Unlike the Royal Commission’s Interim Report ‘Neglect’, the surprisingly succinct 38-page ‘Aged care and COVID-19: a special report’ is more constructive than critical.
Noting that aged care residents make up 74% of COVID deaths in Australia – a “high figure” by international standards – but Australia’s overall mortality rate is relatively low at 0.25%, the Commissioners say they are releasing this report now – five months ahead of their Final Report – because they do not know how long the pandemic will last – and it is clear action is needed now.
“It is clear to us that people receiving aged care services, their loved ones, those providing care and the aged care sector itself need immediate support and action,” they write. “Governments need guidance based on the evidence we have heard and are able to summarise in this report.”
The Federal Government has responded by committing at least $40 million to increasing staffing levels in residential care, improved access to allied health and mental health services, a national aged care plan and mandatory infection control and prevention accreditation in aged care homes in response to the Royal Commission into Aged Care Quality and Safety’s special report into the COVID outbreaks in Australia’s aged care homes.
Governmnet singled out for lack of leadership
The Commissioners conclude that the Federal Government’s measures to prepare the aged care sector for the pandemic were “insufficient” in some ways – particularly in terms of leadership from the Commonwealth.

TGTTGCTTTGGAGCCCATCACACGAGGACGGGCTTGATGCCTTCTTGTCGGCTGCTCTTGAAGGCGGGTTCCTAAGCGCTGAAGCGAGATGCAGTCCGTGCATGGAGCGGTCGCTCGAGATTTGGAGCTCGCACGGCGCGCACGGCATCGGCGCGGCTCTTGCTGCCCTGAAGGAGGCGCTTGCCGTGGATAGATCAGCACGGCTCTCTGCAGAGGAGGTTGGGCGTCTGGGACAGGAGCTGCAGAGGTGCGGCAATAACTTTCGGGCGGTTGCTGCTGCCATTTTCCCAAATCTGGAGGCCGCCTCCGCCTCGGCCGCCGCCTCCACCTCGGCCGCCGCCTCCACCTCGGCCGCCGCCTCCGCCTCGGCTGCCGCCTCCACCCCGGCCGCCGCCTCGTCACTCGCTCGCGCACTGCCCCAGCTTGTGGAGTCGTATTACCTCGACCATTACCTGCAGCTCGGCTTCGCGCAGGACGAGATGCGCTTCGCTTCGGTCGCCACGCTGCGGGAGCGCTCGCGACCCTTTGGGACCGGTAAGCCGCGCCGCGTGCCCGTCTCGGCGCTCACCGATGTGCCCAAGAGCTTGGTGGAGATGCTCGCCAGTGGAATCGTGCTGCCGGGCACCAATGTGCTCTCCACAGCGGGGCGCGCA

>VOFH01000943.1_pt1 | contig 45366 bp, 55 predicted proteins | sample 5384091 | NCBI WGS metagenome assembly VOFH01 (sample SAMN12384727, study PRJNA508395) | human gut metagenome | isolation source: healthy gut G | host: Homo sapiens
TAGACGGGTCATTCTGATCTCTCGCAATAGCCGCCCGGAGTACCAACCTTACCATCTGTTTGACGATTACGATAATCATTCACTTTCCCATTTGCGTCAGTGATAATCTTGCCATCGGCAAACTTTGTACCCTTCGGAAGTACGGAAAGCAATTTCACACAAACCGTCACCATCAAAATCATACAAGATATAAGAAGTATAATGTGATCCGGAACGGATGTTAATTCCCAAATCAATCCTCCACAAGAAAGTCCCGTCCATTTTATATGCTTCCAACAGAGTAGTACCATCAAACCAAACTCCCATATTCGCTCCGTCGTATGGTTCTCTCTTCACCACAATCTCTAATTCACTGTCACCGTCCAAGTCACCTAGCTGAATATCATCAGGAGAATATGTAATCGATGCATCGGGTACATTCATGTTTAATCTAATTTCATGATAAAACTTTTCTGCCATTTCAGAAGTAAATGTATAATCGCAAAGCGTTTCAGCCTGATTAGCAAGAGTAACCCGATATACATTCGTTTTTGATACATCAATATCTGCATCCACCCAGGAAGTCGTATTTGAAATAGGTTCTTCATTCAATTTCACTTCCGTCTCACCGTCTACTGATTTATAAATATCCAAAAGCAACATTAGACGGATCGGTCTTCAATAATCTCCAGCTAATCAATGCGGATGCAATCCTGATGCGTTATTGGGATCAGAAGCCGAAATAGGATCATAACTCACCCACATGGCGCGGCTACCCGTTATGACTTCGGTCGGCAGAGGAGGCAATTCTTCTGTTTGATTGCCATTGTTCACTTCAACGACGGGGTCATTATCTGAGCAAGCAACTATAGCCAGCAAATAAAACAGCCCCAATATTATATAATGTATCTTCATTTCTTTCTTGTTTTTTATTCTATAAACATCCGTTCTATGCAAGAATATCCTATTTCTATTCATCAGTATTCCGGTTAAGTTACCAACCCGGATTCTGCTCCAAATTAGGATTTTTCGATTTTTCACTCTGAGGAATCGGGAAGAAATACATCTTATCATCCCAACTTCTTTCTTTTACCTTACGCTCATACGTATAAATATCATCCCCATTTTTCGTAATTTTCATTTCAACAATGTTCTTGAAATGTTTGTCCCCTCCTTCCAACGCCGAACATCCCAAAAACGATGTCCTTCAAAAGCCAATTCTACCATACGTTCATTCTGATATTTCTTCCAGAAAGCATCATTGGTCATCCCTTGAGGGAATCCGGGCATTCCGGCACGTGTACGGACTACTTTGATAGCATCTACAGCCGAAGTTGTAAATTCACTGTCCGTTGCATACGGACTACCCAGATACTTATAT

“Confused and inconsistent messaging from providers, the Australian Government, and State and Territory Governments emerged as themes in the submissions we have received on COVID-19,” the Commissioners state. “All too often, providers, care recipients and their families, and health workers did not have an answer to the critical question: who is in charge? At a time of crisis, such as this pandemic, clear leadership, direction and lines of communication are essential.”
However, overall, there is little criticism heaped on the Government or aged care providers.
“Now is not the time for blame,” the report states. “There is too much at stake. We are left in no doubt that people, governments and government departments have worked tirelessly to avert, contain and respond to this human tragedy. However, the nation needs to know what lessons have been and can still be learnt. The nation needs to know what is being done, and what will be done, to protect those people receiving aged care services—those who this virus has affected disproportionately and whose entitlement to high quality care in safe environments that protect their wellbeing and dignity falls within the scope of our commission.”